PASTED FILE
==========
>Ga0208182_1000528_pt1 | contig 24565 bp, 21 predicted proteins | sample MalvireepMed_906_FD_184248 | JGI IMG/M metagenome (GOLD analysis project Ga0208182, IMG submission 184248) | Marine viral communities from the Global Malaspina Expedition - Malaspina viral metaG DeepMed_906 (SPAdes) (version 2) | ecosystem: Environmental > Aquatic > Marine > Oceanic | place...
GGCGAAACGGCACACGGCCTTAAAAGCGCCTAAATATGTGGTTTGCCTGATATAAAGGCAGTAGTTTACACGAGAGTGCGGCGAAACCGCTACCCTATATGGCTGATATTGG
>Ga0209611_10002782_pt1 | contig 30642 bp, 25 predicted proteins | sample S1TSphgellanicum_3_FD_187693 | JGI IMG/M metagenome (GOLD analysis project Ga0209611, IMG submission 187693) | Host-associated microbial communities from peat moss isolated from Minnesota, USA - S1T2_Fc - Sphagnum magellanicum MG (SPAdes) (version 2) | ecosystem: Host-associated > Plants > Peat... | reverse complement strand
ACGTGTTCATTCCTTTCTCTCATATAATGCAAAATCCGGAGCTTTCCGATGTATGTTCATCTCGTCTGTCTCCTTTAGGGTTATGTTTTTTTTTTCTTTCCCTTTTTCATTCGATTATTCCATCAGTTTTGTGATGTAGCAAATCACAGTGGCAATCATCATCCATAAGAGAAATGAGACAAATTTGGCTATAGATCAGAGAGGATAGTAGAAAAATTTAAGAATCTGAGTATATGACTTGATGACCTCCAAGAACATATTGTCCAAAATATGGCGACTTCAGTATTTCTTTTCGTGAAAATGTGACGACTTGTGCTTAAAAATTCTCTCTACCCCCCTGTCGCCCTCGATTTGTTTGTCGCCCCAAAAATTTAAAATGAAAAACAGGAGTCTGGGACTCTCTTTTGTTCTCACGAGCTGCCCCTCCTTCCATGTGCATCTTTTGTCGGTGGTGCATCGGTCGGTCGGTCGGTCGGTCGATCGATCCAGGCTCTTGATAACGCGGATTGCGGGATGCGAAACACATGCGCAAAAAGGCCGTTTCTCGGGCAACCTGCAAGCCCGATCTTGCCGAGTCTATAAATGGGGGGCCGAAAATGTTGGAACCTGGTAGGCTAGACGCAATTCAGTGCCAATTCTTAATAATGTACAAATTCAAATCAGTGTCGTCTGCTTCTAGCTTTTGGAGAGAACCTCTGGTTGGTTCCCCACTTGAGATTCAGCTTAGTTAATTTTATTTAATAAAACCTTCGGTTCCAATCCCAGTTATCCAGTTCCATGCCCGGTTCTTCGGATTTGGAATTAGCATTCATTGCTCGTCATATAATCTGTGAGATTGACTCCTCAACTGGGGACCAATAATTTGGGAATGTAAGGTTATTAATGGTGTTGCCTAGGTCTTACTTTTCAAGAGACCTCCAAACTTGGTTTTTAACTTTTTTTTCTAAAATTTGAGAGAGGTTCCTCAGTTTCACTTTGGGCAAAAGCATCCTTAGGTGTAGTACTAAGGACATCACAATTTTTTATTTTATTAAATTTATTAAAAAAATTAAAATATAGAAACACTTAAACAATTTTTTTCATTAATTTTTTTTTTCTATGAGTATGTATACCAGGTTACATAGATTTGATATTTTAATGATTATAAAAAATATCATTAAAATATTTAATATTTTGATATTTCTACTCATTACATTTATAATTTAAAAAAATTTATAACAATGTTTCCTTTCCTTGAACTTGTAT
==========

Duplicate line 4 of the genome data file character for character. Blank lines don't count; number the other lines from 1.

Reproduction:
ACGTGTTCATTCCTTTCTCTCATATAATGCAAAATCCGGAGCTTTCCGATGTATGTTCATCTCGTCTGTCTCCTTTAGGGTTATGTTTTTTTTTTCTTTCCCTTTTTCATTCGATTATTCCATCAGTTTTGTGATGTAGCAAATCACAGTGGCAATCATCATCCATAAGAGAAATGAGACAAATTTGGCTATAGATCAGAGAGGATAGTAGAAAAATTTAAGAATCTGAGTATATGACTTGATGACCTCCAAGAACATATTGTCCAAAATATGGCGACTTCAGTATTTCTTTTCGTGAAAATGTGACGACTTGTGCTTAAAAATTCTCTCTACCCCCCTGTCGCCCTCGATTTGTTTGTCGCCCCAAAAATTTAAAATGAAAAACAGGAGTCTGGGACTCTCTTTTGTTCTCACGAGCTGCCCCTCCTTCCATGTGCATCTTTTGTCGGTGGTGCATCGGTCGGTCGGTCGGTCGGTCGATCGATCCAGGCTCTTGATAACGCGGATTGCGGGATGCGAAACACATGCGCAAAAAGGCCGTTTCTCGGGCAACCTGCAAGCCCGATCTTGCCGAGTCTATAAATGGGGGGCCGAAAATGTTGGAACCTGGTAGGCTAGACGCAATTCAGTGCCAATTCTTAATAATGTACAAATTCAAATCAGTGTCGTCTGCTTCTAGCTTTTGGAGAGAACCTCTGGTTGGTTCCCCACTTGAGATTCAGCTTAGTTAATTTTATTTAATAAAACCTTCGGTTCCAATCCCAGTTATCCAGTTCCATGCCCGGTTCTTCGGATTTGGAATTAGCATTCATTGCTCGTCATATAATCTGTGAGATTGACTCCTCAACTGGGGACCAATAATTTGGGAATGTAAGGTTATTAATGGTGTTGCCTAGGTCTTACTTTTCAAGAGACCTCCAAACTTGGTTTTTAACTTTTTTTTCTAAAATTTGAGAGAGGTTCCTCAGTTTCACTTTGGGCAAAAGCATCCTTAGGTGTAGTACTAAGGACATCACAATTTTTTATTTTATTAAATTTATTAAAAAAATTAAAATATAGAAACACTTAAACAATTTTTTTCATTAATTTTTTTTTTCTATGAGTATGTATACCAGGTTACATAGATTTGATATTTTAATGATTATAAAAAATATCATTAAAATATTTAATATTTTGATATTTCTACTCATTACATTTATAATTTAAAAAAATTTATAACAATGTTTCCTTTCCTTGAACTTGTAT